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Techdays Finland 2019 - Adventures of building a (multi-tenant) PaaS on Microsoft Azure

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Building a multi-tenant PaaS is not a walk in the part, certainly if the platform you are building on is constantly changing.

In this session I'll walk you through the adventure we've been on where you'll learn about the challenges we've had and how we approached them and whether or not our decisions worked out or not.

– How to design for scale
– How to operate the platform
– How to grow a platform mindset and force ownership
– How to run tests for your whole platform
– How to design for multi-tenancy
– How to approach constant change
– etc

Cloud projects are never finished so you'd better come prepared.

Published in: Technology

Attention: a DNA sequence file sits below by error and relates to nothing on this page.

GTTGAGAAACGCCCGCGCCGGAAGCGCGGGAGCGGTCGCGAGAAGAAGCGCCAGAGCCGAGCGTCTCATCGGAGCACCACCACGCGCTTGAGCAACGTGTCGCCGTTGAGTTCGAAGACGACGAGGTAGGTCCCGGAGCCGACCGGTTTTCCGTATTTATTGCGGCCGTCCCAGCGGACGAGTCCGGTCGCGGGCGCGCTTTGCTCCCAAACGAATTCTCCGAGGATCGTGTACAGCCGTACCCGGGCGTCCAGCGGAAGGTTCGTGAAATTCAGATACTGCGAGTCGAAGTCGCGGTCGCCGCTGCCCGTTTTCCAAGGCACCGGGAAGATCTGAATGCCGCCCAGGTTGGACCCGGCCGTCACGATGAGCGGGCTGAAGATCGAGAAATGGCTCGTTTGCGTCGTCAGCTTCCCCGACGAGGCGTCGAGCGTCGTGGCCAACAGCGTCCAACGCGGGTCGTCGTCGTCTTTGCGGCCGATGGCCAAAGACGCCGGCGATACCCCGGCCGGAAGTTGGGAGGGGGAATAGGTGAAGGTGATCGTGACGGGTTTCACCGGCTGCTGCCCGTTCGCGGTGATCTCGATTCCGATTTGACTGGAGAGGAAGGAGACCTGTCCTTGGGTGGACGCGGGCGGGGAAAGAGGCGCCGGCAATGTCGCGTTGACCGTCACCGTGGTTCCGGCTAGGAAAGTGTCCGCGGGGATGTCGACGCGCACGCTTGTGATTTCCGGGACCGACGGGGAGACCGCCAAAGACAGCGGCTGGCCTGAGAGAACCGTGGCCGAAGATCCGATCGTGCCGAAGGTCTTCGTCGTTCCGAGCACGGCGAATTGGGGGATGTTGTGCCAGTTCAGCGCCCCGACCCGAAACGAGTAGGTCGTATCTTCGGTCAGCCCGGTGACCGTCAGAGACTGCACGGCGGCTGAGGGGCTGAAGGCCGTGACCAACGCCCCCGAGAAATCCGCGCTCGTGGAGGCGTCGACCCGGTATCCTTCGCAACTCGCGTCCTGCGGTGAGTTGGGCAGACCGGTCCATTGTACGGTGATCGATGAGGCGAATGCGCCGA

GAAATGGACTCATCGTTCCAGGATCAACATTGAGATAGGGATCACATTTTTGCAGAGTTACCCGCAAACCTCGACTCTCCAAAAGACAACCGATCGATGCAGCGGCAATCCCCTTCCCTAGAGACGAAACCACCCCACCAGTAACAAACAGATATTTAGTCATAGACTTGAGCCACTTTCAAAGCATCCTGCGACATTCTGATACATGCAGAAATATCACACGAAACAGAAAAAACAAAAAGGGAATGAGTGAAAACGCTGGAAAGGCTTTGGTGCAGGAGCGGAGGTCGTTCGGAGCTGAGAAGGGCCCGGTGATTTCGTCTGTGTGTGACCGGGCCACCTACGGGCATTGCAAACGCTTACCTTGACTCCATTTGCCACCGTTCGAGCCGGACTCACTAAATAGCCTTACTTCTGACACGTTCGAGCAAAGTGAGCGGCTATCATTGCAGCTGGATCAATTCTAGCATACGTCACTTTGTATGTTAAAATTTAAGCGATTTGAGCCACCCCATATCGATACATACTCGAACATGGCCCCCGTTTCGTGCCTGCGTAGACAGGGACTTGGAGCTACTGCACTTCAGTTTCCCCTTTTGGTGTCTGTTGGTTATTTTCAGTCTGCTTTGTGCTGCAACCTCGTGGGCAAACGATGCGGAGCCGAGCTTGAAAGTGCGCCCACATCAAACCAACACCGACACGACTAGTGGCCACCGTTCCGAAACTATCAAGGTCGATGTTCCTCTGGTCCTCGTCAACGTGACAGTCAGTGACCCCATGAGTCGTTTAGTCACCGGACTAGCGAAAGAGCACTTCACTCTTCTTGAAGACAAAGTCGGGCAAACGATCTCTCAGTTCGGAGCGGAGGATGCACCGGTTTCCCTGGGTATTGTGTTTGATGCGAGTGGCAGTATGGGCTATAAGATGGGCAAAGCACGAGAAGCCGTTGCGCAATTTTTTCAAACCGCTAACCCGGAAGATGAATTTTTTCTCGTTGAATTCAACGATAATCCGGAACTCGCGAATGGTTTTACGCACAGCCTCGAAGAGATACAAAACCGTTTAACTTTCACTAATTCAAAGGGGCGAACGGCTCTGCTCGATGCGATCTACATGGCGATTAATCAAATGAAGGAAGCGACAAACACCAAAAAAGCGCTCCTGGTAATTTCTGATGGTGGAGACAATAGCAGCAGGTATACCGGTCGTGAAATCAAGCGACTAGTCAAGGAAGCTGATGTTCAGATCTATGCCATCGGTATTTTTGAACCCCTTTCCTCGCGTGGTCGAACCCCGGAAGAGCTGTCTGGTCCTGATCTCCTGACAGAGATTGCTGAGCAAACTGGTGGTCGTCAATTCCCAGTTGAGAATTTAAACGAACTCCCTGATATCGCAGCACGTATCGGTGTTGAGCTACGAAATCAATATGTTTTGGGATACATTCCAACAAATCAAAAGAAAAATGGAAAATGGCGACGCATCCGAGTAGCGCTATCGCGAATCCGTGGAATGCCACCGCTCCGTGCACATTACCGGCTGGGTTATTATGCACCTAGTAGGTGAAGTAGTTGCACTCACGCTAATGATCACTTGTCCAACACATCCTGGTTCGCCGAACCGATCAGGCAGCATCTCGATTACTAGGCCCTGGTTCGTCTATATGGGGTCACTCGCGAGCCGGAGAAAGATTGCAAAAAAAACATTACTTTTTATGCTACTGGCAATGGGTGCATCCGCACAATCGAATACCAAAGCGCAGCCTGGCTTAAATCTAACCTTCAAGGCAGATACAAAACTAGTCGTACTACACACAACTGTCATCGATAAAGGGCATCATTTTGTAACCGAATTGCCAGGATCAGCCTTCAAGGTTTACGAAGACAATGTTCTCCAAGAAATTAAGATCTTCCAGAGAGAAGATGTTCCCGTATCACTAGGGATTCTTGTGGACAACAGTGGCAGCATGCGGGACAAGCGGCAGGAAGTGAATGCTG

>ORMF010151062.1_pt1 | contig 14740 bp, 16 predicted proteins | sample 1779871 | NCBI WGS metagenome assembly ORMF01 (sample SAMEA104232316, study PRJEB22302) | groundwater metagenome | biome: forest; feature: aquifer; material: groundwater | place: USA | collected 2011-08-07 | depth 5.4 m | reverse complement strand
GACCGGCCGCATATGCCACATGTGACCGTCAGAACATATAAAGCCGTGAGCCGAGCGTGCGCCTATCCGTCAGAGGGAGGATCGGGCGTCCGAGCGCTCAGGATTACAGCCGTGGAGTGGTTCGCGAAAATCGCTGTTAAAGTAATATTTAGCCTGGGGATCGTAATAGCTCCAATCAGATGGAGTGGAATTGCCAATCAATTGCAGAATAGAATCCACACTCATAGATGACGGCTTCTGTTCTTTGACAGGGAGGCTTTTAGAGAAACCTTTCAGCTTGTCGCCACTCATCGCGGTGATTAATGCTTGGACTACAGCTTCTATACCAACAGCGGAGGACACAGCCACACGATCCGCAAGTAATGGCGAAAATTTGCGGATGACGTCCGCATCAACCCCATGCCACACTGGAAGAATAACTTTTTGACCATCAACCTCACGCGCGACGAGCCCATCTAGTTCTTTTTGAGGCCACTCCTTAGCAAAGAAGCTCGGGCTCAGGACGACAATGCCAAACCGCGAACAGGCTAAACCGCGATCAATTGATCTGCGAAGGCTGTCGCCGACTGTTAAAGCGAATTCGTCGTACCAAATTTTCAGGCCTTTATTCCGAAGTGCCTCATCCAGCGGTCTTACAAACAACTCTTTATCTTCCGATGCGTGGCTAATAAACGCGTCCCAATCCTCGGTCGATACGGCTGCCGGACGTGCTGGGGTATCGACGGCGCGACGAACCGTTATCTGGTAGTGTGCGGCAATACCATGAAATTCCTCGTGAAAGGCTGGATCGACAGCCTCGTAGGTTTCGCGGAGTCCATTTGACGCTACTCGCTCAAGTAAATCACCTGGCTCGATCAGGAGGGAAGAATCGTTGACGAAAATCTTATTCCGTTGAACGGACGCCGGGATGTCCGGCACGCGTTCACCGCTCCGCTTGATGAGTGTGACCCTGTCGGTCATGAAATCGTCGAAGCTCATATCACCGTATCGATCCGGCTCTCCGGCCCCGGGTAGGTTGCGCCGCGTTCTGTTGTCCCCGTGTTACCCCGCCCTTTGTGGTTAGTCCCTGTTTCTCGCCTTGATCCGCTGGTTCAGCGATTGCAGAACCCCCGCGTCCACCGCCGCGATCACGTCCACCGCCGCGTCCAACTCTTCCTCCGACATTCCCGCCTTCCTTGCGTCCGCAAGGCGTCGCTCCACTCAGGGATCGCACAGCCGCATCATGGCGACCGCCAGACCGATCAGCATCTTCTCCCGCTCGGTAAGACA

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Techdays Finland 2019 - Adventures of building a (multi-tenant) PaaS on Microsoft Azure

  1. 1. Adventures of building a (multi-tenant) PaaS on Microsoft Azure Tom Kerkhove 1
  2. 2. Azure Architect Microsoft Azure MVP & Advisor Writes on blog.tomkerkhove.be Creator of Promitor.io Hi, I’m Tom Kerkhove 2 @TomKerkhove tomkerkhove
  3. 3. Agenda | Scalability | Tenancy | Monitoring | Shipping Features | Webhooks | Embrace Change February 2019 Adventures of building a (multi-tenant) PaaS on Microsoft Azure 3
  4. 4. Disclaimer You’ll learn about my adventures & findings, not about silver bullets 4
  5. 5. Scale 5
  6. 6. Scale up/down February 2019 Adventures of building a (multi-tenant) PaaS on Microsoft Azure 6 Scale | Easiest way of scaling is to get a bigger box | The only trade-off is that it means your app will be unavailable for a while | At some point you’ll run out of “bigger boxes”
  7. 7. Scale out / in February 2019 Adventures of building a (multi-tenant) PaaS on Microsoft Azure 7 Scale | Provide multiple copies of your application based on your workload | No impact on your uptime, but more complex | My preferred way of scaling, but your application needs to be designed for it